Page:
| 5.1°C Dublin

Unfair dismissal Vet practice ordered to pay €10,000 to manager with 'inflated opinion of her worth'

Workplace Relations Commission (WRC) Adjudication Officer, Eugene Hanly, found that the office manager contributed to her own dismissal.

Close

 Photo: Leah Farrell

Photo: Leah Farrell

Photo: Leah Farrell

A VETERINARY practice has been ordered to pay €10,000 in compensation for the unfair dismissal of an office manager, who the WRC found had an “inflated opinion of her worth to the practice”.

Workplace Relations Commission (WRC) Adjudication Officer, Eugene Hanly, found that the office manager contributed to her own dismissal from the midlands-based practice.

Mr Hanly stated that this arose “through what appears to be an inflated opinion of her worth to the practice and her working relationships with her colleagues”.

The employer unsuccessfully argued that the office manager was not dismissed from the practice but rather resigned from her position. Mr Hanly found that the vets working in the practice “made it clear that they did not want to work with the complainant” and were "unhappy” with her.

The former office manager had worked at the practice since September 2011 until August/September 2019.

She told the WRC hearing that she has sought employment with limited success. She stated that she secured some part-time work doing relief milking and she placed an add in the local paper offering her services as an administrator.

The long-established veterinary practice has been in business for more than 45 years. There are currently three vets in the practice, which deals with large and small animals in the midlands area.

In the case, the office manager drove to the farm of the vet practice’s owner to tender her resignation verbally on May 8, 2019.

However, 13 days later, on May 21, 2019, the office manager withdrew her resignation verbally to her employer after deciding to stay on when hearing that a colleague had resigned.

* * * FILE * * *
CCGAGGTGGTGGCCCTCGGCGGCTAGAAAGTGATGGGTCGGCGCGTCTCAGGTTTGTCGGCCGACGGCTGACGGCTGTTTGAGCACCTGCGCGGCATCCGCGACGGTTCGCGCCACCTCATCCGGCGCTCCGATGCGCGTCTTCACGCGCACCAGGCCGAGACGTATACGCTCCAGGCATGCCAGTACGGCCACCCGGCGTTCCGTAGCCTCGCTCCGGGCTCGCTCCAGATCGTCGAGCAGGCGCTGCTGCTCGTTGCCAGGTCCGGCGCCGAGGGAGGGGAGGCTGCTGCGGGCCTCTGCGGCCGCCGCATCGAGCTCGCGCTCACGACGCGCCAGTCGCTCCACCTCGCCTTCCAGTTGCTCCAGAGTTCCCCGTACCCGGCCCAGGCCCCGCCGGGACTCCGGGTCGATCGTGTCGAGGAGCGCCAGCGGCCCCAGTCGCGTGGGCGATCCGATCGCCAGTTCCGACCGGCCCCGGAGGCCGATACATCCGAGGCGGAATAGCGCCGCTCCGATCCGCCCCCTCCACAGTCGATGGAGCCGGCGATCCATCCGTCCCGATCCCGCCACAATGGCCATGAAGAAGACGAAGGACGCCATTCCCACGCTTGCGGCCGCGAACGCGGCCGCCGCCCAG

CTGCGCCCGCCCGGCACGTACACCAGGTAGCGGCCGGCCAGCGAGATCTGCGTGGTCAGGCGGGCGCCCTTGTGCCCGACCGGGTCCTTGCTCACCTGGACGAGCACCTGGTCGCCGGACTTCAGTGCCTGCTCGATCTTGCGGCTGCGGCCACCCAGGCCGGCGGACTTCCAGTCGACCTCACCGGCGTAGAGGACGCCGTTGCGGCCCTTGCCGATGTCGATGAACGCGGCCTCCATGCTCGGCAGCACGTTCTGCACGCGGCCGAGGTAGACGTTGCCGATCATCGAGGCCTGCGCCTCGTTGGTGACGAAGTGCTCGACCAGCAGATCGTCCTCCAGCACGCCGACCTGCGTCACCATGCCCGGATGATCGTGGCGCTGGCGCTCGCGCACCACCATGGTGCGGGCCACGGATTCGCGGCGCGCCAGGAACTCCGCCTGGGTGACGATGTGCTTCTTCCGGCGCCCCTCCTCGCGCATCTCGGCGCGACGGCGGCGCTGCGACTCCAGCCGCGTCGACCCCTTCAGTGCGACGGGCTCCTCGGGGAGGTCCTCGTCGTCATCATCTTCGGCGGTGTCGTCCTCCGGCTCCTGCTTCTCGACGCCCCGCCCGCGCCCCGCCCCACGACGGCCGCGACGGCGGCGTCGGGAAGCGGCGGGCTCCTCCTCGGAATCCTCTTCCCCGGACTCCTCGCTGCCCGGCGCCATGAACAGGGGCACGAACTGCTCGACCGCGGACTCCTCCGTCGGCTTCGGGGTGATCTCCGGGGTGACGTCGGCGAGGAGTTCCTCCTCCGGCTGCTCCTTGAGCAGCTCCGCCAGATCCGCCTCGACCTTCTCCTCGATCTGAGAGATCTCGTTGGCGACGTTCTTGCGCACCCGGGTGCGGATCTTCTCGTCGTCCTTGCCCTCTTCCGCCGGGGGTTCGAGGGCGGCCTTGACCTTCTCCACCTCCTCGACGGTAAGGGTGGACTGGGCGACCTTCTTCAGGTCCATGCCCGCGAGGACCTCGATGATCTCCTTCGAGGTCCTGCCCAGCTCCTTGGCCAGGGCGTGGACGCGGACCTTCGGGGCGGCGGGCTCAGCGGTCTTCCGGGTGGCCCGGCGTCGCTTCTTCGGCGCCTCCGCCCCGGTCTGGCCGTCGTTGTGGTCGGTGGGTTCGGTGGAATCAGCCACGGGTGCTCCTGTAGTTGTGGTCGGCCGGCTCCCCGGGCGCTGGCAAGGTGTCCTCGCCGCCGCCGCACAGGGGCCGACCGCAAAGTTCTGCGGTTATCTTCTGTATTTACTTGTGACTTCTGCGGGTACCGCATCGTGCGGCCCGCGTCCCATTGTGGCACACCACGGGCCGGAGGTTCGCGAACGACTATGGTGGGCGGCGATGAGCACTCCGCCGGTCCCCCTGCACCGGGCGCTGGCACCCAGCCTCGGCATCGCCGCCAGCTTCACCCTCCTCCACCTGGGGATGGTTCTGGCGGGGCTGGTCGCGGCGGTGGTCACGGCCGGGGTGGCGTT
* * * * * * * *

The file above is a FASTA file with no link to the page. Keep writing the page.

Mr Hanly found that the employer sought to reverse the office manager’s withdrawal of her notice after receiving an ultimatum from the professional staff at the practice.

Mr Hanly found that “this amounts to a dismissal”.

He stated: “I find that this dismissal was both substantively and procedurally unfair.”

Mr Hanly stated that the actions of the veterinary practice in the unfair dismissal “reflected an informal approach to management that went wrong”.

In his findings, he concluded that if the office manager’s resignation had been accepted, as alleged by the employer and not withdrawn, “then there would be no need for the vets to pressurise their employer to get rid of her, as she would be going anyway”.

Mr Hanly stated: “I must then conclude that in the respondent’s mind he had accepted her withdrawal, leading him then to terminate her employment, albeit in the guise of accepting her resignation, following the pressure from his professional staff.”

Mr Hanly went on to find that there was a conflict of evidence and lack of clarity in the case.

Download the Sunday World app

Now download the free app for all the latest Sunday World News, Crime, Irish Showbiz and Sport. Available on Apple and Android devices

Online Editors


Top Videos





Privacy